Solid State Drives, or SSDs, are now the preferred method of storing data across a multitude of platforms from laptops to data centres across the globe. With their unique combination of no moving parts, low power consumption, high capacity, fast speeds and small size, SSDs can fit into pretty much any system.
Choosing an SSD
SSD technology is ideal for a wide range of applications such as laptop or desktop upgrades (from old Hard Disk Drives) to data centres where vast arrays of servers host huge amounts of information. For more specialist industries such as automation, aerospace, defence, transportation, retail etc. Solid-state drives have revolutionised the way data is collected, stored and analysed. Understanding SSDs, the best fit, performance characteristics and what application they are can be quite daunting but expert advice is always available from the team at Simms.
What’s in an SSD?
Take the casing off an SSD and you will be faced with what looks like an electronic motherboard. The main thing you would notice is lots of little black blocks which are the NAND flash or memory chips, which is where all the data is stored. NAND Flash comes in different types depending on what you are using your SSD for. The most common type is 3D TLC a relatively new type of NAND that came into the market during 2016/2017. Most SSDs are now made with 3D TLC but more specialised SSDs for industrial applications might use something else like; SLC, MLC or pSLC. These types of NAND have different performance characteristics.
Unlike HDDs, SSDs have no moving parts which make them ideal for applications in high vibration environments such as machinery and transportation. SSDs have now taken over as the storage method of choice for consumer and business computing because of their faster speeds, lower power consumption, and higher endurance over HDDs. SSDs have an abundance of additional features that HDDs simply cannot compete.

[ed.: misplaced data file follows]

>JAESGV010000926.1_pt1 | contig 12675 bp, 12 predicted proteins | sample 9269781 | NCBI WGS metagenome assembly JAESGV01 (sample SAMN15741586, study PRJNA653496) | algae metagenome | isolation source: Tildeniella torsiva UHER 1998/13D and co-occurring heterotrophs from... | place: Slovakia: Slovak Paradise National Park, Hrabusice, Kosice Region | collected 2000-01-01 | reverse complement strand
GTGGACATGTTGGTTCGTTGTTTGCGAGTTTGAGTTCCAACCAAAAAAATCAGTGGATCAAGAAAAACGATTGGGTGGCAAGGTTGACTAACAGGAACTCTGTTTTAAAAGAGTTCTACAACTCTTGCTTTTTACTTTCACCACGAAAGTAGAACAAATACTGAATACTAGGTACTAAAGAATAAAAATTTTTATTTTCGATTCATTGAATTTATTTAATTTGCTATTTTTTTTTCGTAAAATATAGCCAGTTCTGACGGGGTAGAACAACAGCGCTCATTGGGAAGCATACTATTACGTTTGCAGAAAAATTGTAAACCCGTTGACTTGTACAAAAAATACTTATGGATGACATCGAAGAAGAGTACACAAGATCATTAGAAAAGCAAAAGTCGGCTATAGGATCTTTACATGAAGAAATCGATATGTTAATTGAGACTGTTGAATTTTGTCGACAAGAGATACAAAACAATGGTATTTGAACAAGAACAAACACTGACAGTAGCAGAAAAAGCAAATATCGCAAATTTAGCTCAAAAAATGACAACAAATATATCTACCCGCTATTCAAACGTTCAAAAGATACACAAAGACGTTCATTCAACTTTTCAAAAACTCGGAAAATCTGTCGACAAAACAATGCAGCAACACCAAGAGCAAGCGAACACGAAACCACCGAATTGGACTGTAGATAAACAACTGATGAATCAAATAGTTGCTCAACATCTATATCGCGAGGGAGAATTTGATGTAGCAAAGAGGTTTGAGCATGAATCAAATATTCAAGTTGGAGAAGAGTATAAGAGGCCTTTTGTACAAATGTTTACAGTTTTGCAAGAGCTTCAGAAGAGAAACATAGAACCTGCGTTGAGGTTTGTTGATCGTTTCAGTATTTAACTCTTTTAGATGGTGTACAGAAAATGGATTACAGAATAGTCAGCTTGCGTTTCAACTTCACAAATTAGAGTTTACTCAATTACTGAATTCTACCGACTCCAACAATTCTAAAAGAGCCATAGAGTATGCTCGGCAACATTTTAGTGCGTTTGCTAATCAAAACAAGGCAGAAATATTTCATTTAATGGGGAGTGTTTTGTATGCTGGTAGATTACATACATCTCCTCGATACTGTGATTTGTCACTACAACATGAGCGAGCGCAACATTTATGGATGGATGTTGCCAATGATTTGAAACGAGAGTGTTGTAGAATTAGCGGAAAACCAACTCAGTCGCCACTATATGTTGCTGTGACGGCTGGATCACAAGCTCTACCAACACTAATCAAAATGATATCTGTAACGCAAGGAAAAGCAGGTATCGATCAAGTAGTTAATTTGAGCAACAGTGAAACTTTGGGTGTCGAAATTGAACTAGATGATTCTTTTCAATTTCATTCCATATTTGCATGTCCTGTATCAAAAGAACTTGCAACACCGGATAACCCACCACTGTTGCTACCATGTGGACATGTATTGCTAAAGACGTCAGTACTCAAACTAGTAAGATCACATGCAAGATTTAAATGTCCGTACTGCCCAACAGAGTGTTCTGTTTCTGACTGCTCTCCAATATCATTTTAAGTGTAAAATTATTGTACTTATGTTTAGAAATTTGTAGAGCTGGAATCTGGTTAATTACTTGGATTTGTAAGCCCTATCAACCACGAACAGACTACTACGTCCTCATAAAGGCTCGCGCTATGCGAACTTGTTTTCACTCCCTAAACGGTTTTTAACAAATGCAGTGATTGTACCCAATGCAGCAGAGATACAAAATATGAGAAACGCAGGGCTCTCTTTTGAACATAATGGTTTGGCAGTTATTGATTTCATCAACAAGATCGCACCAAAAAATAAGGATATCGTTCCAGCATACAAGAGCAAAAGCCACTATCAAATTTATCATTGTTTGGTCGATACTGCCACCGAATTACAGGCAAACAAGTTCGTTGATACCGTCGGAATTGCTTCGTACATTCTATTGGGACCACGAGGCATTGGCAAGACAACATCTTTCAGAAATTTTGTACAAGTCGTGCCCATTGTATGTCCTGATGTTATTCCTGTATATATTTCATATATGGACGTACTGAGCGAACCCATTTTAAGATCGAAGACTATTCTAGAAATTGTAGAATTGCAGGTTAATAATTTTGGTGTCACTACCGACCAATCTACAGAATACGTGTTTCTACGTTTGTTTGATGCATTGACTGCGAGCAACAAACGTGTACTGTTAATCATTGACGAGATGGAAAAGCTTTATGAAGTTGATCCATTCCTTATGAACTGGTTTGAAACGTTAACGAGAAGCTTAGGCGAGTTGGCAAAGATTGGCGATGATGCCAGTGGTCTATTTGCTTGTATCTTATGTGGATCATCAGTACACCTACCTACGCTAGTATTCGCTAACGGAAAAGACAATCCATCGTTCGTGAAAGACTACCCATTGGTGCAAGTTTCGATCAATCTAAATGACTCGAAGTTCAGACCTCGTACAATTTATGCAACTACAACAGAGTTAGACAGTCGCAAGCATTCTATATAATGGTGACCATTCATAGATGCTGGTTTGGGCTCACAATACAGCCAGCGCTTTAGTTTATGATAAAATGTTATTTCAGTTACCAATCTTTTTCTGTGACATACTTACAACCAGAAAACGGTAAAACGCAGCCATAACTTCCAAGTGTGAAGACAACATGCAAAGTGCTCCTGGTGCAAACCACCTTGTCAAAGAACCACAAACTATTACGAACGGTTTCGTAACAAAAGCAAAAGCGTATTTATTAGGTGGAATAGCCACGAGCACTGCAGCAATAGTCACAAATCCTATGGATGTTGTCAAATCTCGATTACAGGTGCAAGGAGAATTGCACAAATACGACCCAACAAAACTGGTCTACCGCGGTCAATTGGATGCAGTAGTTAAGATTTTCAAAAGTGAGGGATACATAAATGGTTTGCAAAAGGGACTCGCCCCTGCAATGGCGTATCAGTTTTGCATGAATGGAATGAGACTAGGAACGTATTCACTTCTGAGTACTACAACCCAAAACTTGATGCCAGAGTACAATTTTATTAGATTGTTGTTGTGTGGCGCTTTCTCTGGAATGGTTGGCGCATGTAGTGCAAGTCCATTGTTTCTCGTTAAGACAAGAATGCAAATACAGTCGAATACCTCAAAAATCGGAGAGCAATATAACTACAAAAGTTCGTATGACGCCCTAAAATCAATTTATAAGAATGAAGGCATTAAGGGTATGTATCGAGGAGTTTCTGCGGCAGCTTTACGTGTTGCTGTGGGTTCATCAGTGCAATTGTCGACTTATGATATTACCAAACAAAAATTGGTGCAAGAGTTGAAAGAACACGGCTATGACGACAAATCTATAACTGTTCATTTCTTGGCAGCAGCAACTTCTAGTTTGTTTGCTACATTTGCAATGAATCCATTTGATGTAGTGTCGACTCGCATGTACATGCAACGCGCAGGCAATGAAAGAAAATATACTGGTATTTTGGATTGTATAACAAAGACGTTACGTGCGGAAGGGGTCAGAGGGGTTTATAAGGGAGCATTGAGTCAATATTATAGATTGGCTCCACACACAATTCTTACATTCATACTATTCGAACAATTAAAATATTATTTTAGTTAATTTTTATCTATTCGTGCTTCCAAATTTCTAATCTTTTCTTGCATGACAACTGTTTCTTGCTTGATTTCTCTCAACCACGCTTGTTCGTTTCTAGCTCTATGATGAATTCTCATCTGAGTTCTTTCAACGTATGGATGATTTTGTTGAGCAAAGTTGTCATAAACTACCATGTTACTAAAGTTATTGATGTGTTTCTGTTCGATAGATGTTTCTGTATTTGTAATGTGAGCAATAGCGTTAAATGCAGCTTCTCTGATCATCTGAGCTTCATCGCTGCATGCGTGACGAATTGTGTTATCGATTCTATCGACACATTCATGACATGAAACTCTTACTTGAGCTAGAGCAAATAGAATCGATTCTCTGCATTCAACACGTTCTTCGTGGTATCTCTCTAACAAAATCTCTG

Benefits of SSDs v HDDs include;
Which form factor?
SSD technology comes in a variety of form factors ranging from the most popular 2.5″ to some lesser-known form factors such as eMMC and mini mSATA, each with their own set of distinct characteristics. There are over 20 different SSD form factors for a multitude of applications and selecting the correct one can seem daunting. Always seek expert advice to ensure the correct fit, form and function for your application. Simms supply SSDs for several markets which include; consumer, enterprise, data centre and system integrators.
SSD sizes can vary and fit into some very small spaces. eMMC and BGA SSDs are roughly the size of a one pence coin and can hold masses of data, in some cases up to 128GB. The more common form factors are 2.5″, 1.8″, M.2, mSATA, slimSATA. The amount of capacity and SSD is measured in GigaBytes (GB) and TeraBytes (TB) (1,000 GigaBytes is one TeraByte) and varies with different form factors. Take 2.5″, these SSDs can have a capacity of up to 7.68TB and are perfect for data centre and hosting companies that store masses of data. At the other end of the spectrum, a system may only require a minimal amount of storage, say 16GB – it all depends on what data is being written and how often.
There are three main types of SSD interface (the connection between the SSD and motherboard) SAS, SATA and PCIe. SAS has been around since the early 1990s and is still used mainly in older data centre environments. SATA has been the mainstay for storage interface technology since the early 2000s and is now the norm especially for desktop, enterprise computing and embedded applications. PCIe (which is sometimes referred to as NVMe), was specifically designed for SSDs and has been for several years, but is gaining popularity because of its transfer speed. SATA tops out at 600 MB/s but PCIe (Gen4) is over 3x faster, plus PCIe can transfer up to 25x more data faster than SATA and cuts out the middleman by directly communicating with the system CPU. Unlike SATA based SSDs which have a controller built into the SSD. PCIe-based storage works with all major operating systems regardless of form factor, hence the gain in popularity and looks set to be the preferred interface in years to come.
Industrial SSDs are highly customisable to increase lifespan and performance. Industrial SSDs can come with a whole raft of features such as encryption, health monitoring, advanced wear leveling, wide operating temperature, conformal coating, controlled BOM, power failure protection, secure erase and DESLP support to name a few! It really does depend on what the SSD is being used for and how much data is being written (or stored). SSDs are built for a purpose. You wouldn’t place and industrial SSD in a data centre where huge amounts of data are being written or use a consumer SSD in an industrial application. Both will quickly fail, causing; system downtime, engineering resource and potential loss of income. Find out about the different types of customisation available.